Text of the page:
Frank Kite, a labourer in the employ of Mr Woodrow, and who resides at Payne’s Hill, said that on this occasion he was accompanying the last witness. When passing the “Lamb” he was in the hindmost part of the waggon; the horses, which had previously been going at the pace of three miles an hour – “made a fright” – and then he saw the lad under the waggon. The driver tried to pull up; but he did not succeed until the waggon had passed the deceased by 16 yards. He got off the waggon and went towards the deceased. He appeared to be quite dead. They had had nothing to drink all day. He did not see how the accident happened – the first he saw of the deceased was when he was under the horses’ feet.
By the Jury : He could not tell whether the lad was knocked down sideways or directly in front.
William Butt, of Sidney-street, West-end Estate, said that a little after five he was opposite Mr Britton’s greenhouse in Fisherton, when he saw the deceased under the horses’ feet. The horses became frightened and kicked about. The off-front wheel grazed the lad. The poor little fellow screaming very much, gave a turn evidently with the intention of getting out between the two wheels, and just as he got his head between them the hind wheel passed directly over it. The driver at the time was seated on the waggon; he was quite sober, was driving quite slowly, and pulled up as soon as he could. Whilst the lad was being removed into the inn he ran and acquainted the Supt of Police with the accident.
By the Jury : There was in his opinion not the least fault on the part of the driver. Just before the accident he saw a gentleman go by in a carriage. The lad he fancied seeing another boy with a bit of blue up, exclaimed “Take down that dirty blue;” and he believed it was that which took his attention away from the approaching horses.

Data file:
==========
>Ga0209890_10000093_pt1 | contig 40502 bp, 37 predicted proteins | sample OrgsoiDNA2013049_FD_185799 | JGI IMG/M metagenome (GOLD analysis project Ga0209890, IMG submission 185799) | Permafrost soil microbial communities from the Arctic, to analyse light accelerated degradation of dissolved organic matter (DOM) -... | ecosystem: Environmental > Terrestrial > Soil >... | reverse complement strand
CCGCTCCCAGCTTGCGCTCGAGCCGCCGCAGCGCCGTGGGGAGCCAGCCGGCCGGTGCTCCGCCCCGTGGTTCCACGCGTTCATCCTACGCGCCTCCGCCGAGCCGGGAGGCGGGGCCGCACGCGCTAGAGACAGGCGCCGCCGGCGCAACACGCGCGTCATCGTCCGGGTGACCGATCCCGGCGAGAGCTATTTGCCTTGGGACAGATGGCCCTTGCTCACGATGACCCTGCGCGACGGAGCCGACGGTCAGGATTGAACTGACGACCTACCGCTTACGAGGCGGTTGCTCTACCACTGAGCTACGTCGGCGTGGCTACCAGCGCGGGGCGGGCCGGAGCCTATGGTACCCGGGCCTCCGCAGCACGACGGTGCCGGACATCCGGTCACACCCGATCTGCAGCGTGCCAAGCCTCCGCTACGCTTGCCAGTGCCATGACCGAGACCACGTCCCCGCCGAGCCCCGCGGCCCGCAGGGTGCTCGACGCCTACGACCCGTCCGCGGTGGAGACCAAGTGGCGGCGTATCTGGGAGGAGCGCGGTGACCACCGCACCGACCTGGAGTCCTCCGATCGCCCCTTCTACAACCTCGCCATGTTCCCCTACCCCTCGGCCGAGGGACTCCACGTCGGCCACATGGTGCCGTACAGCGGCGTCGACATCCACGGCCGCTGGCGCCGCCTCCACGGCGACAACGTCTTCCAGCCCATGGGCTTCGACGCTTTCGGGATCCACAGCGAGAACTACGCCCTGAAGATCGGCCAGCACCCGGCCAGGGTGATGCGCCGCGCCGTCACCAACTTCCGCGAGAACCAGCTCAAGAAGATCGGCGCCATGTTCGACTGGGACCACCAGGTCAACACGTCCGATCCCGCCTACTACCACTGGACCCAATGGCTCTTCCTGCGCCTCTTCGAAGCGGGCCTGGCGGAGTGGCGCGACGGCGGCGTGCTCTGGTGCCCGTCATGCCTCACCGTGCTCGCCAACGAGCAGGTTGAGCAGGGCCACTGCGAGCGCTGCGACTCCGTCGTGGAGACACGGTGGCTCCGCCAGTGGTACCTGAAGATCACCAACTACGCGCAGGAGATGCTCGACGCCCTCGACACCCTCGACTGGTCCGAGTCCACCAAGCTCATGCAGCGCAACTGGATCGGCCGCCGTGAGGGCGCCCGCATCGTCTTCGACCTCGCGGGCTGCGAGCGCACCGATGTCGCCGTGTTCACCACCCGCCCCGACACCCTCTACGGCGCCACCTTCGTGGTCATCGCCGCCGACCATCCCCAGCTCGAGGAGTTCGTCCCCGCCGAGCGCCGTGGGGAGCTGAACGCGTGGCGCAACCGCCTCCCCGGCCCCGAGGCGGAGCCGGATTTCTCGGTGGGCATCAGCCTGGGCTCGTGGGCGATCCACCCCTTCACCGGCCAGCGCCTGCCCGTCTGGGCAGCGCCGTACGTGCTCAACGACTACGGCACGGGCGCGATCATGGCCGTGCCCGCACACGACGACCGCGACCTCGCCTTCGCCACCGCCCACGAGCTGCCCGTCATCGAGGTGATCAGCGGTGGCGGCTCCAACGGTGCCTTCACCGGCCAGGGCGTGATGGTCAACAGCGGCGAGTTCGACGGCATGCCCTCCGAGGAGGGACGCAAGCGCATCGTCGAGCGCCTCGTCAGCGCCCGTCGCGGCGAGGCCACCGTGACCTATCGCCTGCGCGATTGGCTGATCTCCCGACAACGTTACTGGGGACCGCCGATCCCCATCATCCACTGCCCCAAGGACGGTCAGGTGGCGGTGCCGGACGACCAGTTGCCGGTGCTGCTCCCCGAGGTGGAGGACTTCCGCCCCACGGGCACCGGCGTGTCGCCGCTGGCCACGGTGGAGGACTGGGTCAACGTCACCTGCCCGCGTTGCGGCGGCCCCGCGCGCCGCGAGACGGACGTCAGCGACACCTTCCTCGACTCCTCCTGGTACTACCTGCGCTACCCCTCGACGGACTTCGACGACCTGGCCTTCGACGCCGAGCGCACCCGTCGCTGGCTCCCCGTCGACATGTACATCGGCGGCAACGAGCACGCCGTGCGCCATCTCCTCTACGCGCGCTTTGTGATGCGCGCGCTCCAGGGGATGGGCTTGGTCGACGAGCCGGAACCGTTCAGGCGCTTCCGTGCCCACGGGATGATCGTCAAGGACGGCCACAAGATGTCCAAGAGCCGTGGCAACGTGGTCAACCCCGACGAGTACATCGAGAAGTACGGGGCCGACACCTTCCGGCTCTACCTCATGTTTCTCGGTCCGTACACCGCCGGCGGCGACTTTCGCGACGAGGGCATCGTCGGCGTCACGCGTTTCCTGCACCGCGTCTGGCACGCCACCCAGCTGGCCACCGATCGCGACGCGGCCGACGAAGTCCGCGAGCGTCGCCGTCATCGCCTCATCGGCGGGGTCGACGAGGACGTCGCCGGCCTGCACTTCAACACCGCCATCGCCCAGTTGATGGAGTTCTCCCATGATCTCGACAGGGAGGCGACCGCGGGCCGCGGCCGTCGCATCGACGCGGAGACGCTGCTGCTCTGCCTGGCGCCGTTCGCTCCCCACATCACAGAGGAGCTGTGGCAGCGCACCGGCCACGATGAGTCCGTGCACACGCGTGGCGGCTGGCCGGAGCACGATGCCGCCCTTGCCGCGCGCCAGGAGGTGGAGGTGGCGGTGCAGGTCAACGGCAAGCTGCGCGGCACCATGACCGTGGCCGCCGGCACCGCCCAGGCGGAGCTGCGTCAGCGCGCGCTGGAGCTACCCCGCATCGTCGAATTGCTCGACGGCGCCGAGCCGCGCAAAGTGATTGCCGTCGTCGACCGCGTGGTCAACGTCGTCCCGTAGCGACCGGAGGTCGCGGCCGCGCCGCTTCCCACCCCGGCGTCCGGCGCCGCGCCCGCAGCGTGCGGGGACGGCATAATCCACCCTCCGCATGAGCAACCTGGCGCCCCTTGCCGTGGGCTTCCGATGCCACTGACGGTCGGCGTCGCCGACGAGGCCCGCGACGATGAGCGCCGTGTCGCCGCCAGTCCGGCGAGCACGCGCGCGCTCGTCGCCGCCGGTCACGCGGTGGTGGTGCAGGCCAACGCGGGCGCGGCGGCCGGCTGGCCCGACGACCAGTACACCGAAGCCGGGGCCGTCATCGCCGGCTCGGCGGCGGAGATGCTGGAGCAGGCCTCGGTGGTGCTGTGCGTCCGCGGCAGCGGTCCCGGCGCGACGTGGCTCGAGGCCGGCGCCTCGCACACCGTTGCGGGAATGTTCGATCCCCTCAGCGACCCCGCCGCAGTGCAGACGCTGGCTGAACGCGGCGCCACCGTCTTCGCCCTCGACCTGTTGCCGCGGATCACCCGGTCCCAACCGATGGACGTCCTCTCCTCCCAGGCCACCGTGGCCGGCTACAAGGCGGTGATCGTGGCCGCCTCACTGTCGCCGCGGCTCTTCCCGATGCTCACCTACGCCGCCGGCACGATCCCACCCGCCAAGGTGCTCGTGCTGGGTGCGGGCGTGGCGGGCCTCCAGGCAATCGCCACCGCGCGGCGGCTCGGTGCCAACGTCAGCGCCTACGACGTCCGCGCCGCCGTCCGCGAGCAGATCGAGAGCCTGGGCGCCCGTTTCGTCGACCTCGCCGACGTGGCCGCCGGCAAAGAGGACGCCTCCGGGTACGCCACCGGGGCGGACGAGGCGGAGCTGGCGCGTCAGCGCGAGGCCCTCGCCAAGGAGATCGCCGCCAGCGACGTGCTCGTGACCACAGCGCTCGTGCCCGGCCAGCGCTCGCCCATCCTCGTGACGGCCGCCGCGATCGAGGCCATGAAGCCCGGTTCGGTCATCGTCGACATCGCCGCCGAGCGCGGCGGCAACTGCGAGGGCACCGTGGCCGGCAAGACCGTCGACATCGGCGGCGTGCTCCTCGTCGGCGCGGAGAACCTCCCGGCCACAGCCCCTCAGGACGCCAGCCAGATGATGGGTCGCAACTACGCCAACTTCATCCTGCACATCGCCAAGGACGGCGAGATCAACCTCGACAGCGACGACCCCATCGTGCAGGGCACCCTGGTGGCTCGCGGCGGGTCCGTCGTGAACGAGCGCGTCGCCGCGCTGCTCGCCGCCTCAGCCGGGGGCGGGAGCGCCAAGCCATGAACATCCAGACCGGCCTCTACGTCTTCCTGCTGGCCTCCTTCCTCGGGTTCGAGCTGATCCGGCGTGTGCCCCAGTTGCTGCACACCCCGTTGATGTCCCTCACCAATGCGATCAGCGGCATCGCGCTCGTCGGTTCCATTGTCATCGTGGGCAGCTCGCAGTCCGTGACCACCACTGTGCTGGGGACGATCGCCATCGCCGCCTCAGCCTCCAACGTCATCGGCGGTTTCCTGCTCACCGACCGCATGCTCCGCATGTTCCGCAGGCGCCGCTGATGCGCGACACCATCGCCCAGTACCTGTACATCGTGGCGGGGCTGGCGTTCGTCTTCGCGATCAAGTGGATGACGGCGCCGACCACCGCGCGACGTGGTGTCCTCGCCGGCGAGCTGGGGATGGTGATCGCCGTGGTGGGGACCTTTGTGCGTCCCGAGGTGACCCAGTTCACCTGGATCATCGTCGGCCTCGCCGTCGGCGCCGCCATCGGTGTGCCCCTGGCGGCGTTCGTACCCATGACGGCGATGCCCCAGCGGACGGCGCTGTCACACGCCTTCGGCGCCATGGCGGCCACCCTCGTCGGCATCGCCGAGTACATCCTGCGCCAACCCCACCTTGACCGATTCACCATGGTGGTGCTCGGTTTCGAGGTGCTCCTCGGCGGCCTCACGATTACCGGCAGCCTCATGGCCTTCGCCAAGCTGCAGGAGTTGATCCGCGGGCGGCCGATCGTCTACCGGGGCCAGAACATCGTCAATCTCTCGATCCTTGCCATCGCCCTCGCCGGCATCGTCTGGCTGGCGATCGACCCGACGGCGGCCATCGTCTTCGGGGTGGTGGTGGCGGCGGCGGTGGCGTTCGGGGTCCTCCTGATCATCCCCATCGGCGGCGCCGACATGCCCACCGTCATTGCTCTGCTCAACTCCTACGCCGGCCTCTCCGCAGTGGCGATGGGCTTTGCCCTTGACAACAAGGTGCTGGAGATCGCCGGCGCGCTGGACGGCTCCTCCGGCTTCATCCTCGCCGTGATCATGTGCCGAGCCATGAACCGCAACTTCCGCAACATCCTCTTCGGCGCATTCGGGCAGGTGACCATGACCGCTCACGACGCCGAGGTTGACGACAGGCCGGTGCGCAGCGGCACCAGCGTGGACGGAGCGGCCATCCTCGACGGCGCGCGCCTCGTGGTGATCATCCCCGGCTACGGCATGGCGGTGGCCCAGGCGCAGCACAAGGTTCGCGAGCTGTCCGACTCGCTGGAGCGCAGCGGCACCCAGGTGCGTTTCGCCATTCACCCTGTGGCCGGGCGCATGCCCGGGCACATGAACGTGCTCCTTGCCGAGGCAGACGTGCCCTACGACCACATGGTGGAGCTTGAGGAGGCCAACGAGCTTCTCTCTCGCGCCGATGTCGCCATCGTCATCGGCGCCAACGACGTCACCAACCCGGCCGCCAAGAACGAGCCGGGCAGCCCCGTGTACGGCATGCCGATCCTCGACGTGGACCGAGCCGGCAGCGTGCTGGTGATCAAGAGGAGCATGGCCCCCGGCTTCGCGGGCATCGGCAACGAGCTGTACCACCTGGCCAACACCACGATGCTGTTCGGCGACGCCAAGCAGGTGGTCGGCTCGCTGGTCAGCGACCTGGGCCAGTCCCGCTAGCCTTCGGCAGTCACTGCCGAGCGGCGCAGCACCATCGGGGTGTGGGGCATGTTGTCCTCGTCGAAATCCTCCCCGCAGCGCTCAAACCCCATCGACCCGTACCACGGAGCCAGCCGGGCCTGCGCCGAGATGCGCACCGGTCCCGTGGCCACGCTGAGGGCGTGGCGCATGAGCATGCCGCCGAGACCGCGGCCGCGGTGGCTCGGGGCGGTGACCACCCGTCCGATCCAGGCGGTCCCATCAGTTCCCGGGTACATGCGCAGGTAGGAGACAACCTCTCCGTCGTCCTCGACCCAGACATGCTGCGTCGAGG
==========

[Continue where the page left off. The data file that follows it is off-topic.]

William Henry Hannen, auctioneer, of Netley, Ealing, near Southampton, said that he was driving up Fisherton on Saturday evening in a small open phaeton drawn by a pony. Just opposite the “Lamb” inn, a lad shouted out behind him, “Can I hold your pony, sir,” he replied, “No, my boy;” and immediately the deceased came across the road and asked the same question. Before he could reply two large horses, which were drawing a van, knocked him down. He pulled up as quickly as he could, and saw the boy then being carried away.
By the Jury : The lad did not run from behind the carriage, but he crossed from the opposite side – not seeing the approaching horses and waggon.
James Shergold, the father of the deceased, said he lived at White’s Court, New-street, and was a gardener by occupation. The deceased was 11 years old on the 14th of January.
Mr Woodrow addressed a few words to the jury, remarking that Shergold had been in his employ for five years, and he had always found him honest and capable; the other man had been in his employ for two years and had behaved extremely well.
The father said the driver if he had been driving slowly could have pulled up, but he denied that anyone could immediately pull up two big horses like those under similar circumstances. He might say that it was very much the fashion for lads to run in front of horses.
Mr Supt Mathews said that this lad had frequently been cautioned for this kind of thing. He was well known at the railway stations.
A Juror added that he had been told that a busman was that very day obliged to give him a cut with his whip to get him out of the way of his horses. The busman added that he was one of those lads who tried to get as near as possible to the horses, and then jump away.
The jury returned a verdict of “Accidental Death,” and entirely exonerated the waggoner.